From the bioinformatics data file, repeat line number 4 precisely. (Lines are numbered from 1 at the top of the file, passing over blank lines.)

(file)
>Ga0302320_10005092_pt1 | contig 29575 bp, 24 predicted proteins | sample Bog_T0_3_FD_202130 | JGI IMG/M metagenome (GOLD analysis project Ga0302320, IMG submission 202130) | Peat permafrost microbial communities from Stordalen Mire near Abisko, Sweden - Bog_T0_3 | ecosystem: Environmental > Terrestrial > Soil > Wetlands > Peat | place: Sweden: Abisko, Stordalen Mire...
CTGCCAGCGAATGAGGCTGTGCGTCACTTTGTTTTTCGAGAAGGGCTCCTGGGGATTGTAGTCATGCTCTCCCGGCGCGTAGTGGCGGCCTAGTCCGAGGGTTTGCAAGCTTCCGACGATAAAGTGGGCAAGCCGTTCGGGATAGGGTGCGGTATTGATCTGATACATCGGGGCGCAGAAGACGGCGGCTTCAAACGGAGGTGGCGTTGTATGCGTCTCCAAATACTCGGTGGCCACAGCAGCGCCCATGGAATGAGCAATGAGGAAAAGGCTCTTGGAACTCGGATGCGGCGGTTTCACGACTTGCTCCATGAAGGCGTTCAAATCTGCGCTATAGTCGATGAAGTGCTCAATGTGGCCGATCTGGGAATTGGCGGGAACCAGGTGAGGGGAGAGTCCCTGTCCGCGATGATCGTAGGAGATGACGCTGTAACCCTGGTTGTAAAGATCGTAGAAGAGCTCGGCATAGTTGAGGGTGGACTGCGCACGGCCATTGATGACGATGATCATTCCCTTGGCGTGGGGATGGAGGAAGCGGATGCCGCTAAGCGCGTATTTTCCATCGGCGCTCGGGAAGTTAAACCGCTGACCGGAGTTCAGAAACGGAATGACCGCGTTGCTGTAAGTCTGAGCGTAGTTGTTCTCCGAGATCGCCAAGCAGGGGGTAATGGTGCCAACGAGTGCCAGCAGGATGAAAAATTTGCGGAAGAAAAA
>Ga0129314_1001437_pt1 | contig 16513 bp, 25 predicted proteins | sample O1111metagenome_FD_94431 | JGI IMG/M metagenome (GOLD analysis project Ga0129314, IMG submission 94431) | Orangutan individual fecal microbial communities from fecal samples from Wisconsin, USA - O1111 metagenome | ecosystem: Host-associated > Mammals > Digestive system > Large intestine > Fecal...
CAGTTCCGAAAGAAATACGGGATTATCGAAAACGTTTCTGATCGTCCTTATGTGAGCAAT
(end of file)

CAGTTCCGAAAGAAATACGGGATTATCGAAAACGTTTCTGATCGTCCTTATGTGAGCAAT